7. Developing consensus criteria for sarcopenia: an update.

    PubMed

    McLean, Robert R; Kiel, Douglas P

    2015-04-01

    Sarcopenia, the age-related loss of muscle mass and strength, is a major cause of impaired physical function, which contributes to mobility disability, falls and hospitalizations in older adults. Lower muscle mass and strength are also associated with lower bone mineral density and greater risk for osteoporotic fractures. Thus, identification of sarcopenia could be important for fracture prevention as it may help improve fracture risk assessment, and muscle mass and strength can be improved with exercise, even among the frailest older adults. Unfortunately, there are no consensus diagnostic criteria for sarcopenia. Consequently there is no guidance to help clinicians identify older adults with clinically meaningful low muscle mass or weakness. Further, development of novel sarcopenia therapies is hindered not only due to the difficulty in identifying participants for clinical trials, and but also because there are no validated, clinically appropriate endpoints for assessment of treatment efficacy. There is currently a major push to establish a consensus definition of sarcopenia, and recent work holds promise that this goal may be within reach. This article discusses the evolution of the definition of sarcopenia, and focuses on the latest recommended diagnostic criteria proposed by the Foundation for the National Institutes of Health (FNIH) Sarcopenia Project. While these empirically-based cut-points for clinically important low muscle mass and weakness are a significant step forward for the sarcopenia field, important questions remain to be answered before consensus diagnostic criteria can be definitively established. Ongoing work to refine sarcopenia criteria will further advance the field and bring this important contributor to falls, fractures and disability into the mainstream of clinical care and ultimately lead to better quality of life with aging.

  8. 75 FR 12252 - Conference Call Meeting of the Manufactured Housing Consensus Committee

    Federal Register 2010, 2011, 2012, 2013, 2014

    2010-03-15

    ... National Fire Protection Association (NFPA). Interested parties can access the NFPA Web site to obtain.... The link can be found at: http://www.nfpa.org/categoryList.asp?categoryID=858 . Locate Quick Links on... NFPA at (617) 984-7404 (this is not a toll-free number) for conference call information. FOR...

  9. 76 FR 38409 - Conference Call Meeting of the Manufactured Housing Consensus Committee

    Federal Register 2010, 2011, 2012, 2013, 2014

    2011-06-30

    ... Fire Protection Association (NFPA). Interested parties can access the NFPA Web site to obtain.... The link can be found at: http://www.nfpa.org/categoryList.asp?categoryID=858 . Locate Quick Links on... NFPA at (617) 984-7404 (this is not a toll-free number) for conference call information. FOR...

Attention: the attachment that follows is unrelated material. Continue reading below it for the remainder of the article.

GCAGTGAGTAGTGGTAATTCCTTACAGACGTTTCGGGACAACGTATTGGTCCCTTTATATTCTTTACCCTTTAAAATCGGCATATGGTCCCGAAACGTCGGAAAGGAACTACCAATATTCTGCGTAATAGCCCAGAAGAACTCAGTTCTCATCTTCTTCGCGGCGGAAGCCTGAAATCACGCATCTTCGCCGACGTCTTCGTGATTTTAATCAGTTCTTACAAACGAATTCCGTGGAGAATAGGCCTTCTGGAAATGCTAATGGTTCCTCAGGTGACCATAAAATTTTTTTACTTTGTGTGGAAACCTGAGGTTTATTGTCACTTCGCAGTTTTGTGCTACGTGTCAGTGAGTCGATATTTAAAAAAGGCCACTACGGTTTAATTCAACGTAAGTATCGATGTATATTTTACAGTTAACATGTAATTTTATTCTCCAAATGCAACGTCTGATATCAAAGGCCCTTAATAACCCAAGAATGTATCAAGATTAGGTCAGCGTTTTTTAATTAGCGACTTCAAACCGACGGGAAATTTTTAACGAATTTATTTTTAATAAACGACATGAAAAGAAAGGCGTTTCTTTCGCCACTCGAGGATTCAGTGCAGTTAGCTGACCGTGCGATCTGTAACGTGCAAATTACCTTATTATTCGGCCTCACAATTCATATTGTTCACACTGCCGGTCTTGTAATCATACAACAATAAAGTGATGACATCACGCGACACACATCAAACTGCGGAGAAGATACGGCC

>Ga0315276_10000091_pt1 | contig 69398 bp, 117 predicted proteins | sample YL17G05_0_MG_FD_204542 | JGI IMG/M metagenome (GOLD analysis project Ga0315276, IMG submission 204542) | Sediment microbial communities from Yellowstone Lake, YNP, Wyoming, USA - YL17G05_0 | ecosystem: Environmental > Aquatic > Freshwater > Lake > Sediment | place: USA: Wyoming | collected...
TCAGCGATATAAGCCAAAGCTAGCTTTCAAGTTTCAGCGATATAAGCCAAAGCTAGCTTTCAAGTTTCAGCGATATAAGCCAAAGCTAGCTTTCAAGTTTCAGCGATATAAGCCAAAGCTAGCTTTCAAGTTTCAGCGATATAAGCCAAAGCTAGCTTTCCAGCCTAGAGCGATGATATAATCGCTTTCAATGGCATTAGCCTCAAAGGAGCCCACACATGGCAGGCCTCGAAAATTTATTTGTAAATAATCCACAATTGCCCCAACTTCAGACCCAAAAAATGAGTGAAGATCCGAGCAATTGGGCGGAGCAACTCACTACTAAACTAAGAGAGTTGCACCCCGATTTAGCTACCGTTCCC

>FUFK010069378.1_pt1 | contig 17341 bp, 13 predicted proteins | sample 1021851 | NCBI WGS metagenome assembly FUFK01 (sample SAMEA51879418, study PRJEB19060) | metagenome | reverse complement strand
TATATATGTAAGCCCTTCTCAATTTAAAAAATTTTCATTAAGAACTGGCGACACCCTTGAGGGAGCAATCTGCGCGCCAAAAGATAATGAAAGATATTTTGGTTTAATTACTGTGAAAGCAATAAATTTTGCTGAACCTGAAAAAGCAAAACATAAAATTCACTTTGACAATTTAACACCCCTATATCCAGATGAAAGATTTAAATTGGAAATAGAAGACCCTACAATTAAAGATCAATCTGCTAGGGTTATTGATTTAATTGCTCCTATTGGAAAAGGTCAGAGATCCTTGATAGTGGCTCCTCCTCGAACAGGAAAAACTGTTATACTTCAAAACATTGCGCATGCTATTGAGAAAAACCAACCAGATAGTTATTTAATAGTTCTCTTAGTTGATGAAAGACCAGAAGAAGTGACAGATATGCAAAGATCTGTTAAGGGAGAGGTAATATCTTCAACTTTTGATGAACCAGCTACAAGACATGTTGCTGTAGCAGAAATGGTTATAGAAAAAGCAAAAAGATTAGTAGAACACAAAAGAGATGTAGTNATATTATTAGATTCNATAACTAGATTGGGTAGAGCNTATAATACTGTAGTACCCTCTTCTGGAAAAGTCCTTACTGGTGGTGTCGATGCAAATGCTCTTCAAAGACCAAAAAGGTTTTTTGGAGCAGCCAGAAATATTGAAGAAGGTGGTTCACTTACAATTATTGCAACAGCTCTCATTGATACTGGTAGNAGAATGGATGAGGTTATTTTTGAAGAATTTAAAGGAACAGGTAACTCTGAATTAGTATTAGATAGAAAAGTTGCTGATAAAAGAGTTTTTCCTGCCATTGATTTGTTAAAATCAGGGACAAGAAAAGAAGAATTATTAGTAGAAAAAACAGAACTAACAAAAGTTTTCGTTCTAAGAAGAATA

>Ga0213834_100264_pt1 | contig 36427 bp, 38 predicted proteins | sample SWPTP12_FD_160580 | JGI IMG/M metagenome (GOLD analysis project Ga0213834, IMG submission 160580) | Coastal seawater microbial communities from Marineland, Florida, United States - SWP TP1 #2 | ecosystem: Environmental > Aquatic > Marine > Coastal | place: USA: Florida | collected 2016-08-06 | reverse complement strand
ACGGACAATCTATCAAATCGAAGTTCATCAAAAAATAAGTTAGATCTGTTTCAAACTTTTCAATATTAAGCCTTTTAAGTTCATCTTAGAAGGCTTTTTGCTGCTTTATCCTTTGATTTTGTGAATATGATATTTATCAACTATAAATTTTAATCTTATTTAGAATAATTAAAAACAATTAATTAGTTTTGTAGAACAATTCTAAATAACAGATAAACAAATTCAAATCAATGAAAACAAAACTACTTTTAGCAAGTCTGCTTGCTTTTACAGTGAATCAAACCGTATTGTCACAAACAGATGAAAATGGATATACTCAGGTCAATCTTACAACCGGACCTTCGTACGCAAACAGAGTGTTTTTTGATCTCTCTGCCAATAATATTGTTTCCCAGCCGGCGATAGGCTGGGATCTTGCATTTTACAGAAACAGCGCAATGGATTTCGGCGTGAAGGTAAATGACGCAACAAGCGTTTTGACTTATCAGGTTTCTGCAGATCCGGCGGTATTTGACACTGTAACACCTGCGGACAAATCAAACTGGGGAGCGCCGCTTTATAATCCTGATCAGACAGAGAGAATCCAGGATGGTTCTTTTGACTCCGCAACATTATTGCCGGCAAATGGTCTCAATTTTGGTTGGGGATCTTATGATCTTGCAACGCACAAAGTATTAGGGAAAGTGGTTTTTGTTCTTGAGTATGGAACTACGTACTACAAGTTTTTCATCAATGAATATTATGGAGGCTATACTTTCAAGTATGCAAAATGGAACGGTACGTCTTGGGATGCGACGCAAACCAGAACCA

10. Consensus guidelines on severe acute pancreatitis.

    PubMed

    Pezzilli, Raffaele; Zerbi, Alessandro; Campra, Donata; Capurso, Gabriele; Golfieri, Rita; Arcidiacono, Paolo G; Billi, Paola; Butturini, Giovanni; Calculli, Lucia; Cannizzaro, Renato; Carrara, Silvia; Crippa, Stefano; De Gaudio, Raffaele; De Rai, Paolo; Frulloni, Luca; Mazza, Ernesto; Mutignani, Massimiliano; Pagano, Nico; Rabitti, Piergiorgio; Balzano, Gianpaolo

    2015-07-01

    This Position Paper contains clinically oriented guidelines by the Italian Association for the Study of the Pancreas (AISP) for the diagnosis and treatment of severe acute pancreatitis. The statements were formulated by three working groups of experts who searched and analysed the most recent literature; a consensus process was then performed using a modified Delphi procedure. The statements provide recommendations on the most appropriate definition of the complications of severe acute pancreatitis, the diagnostic approach and the timing of conservative as well as interventional endoscopic, radiological and surgical treatments.

  11. Multiple chemical sensitivity: a 1999 consensus.

    PubMed

    1999-01-01

    Consensus criteria for the definition of multiple chemical sensitivity (MCS) were first identified in a 1989 multidisciplinary survey of 89 clinicians and researchers with extensive experience in, but widely differing views of, MCS. A decade later, their top 5 consensus criteria (i.e., defining MCS as [1] a chronic condition [2] with symptoms that recur reproducibly [3] in response to low levels of exposure [4] to multiple unrelated chemicals and [5] improve or resolve when incitants are removed) are still unrefuted in published literature. Along with a 6th criterion that we now propose adding (i.e., requiring that symptoms occur in multiple organ systems), these criteria are all commonly encompassed by research definitions of MCS. Nonetheless, their standardized use in clinical settings is still lacking, long overdue, and greatly needed--especially in light of government studies in the United States, United Kingdom, and Canada that revealed 2-4 times as many cases of chemical sensitivity among Gulf War veterans than undeployed controls. In addition, state health department surveys of civilians in New Mexico and California showed that 2-6%, respectively, already had been diagnosed with MCS and that 16% of the civilians reported an "unusual sensitivity" to common everyday chemicals. Given this high prevalence, as well as the 1994 consensus of the American Lung Association, American Medical Association, U.S. Environmental Protection Agency, and the U.S. Consumer Product Safety Commission that "complaints [of MCS] should not be dismissed as psychogenic, and a thorough workup is essential," we recommend that MCS be formally diagnosed--in addition to any other disorders that may be present--in all cases in which the 6 aforementioned consensus criteria are met and no single other organic disorder (e.g., mastocytosis) can account for all the signs and symptoms associated with chemical exposure. The millions of civilians and tens of thousands of Gulf War veterans who